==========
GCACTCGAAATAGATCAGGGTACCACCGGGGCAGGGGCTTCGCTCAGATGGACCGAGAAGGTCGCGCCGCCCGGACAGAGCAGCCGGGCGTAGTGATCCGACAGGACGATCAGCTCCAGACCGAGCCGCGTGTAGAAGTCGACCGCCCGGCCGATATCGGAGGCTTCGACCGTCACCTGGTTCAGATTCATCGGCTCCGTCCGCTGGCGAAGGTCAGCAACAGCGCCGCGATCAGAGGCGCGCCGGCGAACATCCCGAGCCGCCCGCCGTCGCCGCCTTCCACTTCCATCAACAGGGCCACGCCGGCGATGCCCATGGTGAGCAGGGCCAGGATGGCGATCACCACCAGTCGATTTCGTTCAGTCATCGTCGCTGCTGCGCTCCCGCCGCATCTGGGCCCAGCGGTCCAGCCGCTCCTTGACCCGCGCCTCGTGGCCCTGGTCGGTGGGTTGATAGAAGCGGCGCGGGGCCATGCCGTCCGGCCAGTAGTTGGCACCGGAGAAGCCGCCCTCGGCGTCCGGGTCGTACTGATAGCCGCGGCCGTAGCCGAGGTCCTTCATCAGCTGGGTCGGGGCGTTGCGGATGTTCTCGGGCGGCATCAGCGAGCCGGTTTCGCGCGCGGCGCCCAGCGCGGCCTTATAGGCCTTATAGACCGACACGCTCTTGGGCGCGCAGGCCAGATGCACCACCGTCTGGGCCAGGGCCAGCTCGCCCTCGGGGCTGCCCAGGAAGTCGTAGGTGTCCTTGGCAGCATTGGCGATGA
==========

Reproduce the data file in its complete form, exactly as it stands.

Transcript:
GCACTCGAAATAGATCAGGGTACCACCGGGGCAGGGGCTTCGCTCAGATGGACCGAGAAGGTCGCGCCGCCCGGACAGAGCAGCCGGGCGTAGTGATCCGACAGGACGATCAGCTCCAGACCGAGCCGCGTGTAGAAGTCGACCGCCCGGCCGATATCGGAGGCTTCGACCGTCACCTGGTTCAGATTCATCGGCTCCGTCCGCTGGCGAAGGTCAGCAACAGCGCCGCGATCAGAGGCGCGCCGGCGAACATCCCGAGCCGCCCGCCGTCGCCGCCTTCCACTTCCATCAACAGGGCCACGCCGGCGATGCCCATGGTGAGCAGGGCCAGGATGGCGATCACCACCAGTCGATTTCGTTCAGTCATCGTCGCTGCTGCGCTCCCGCCGCATCTGGGCCCAGCGGTCCAGCCGCTCCTTGACCCGCGCCTCGTGGCCCTGGTCGGTGGGTTGATAGAAGCGGCGCGGGGCCATGCCGTCCGGCCAGTAGTTGGCACCGGAGAAGCCGCCCTCGGCGTCCGGGTCGTACTGATAGCCGCGGCCGTAGCCGAGGTCCTTCATCAGCTGGGTCGGGGCGTTGCGGATGTTCTCGGGCGGCATCAGCGAGCCGGTTTCGCGCGCGGCGCCCAGCGCGGCCTTATAGGCCTTATAGACCGACACGCTCTTGGGCGCGCAGGCCAGATGCACCACCGTCTGGGCCAGGGCCAGCTCGCCCTCGGGGCTGCCCAGGAAGTCGTAGGTGTCCTTGGCAGCATTGGCGATGA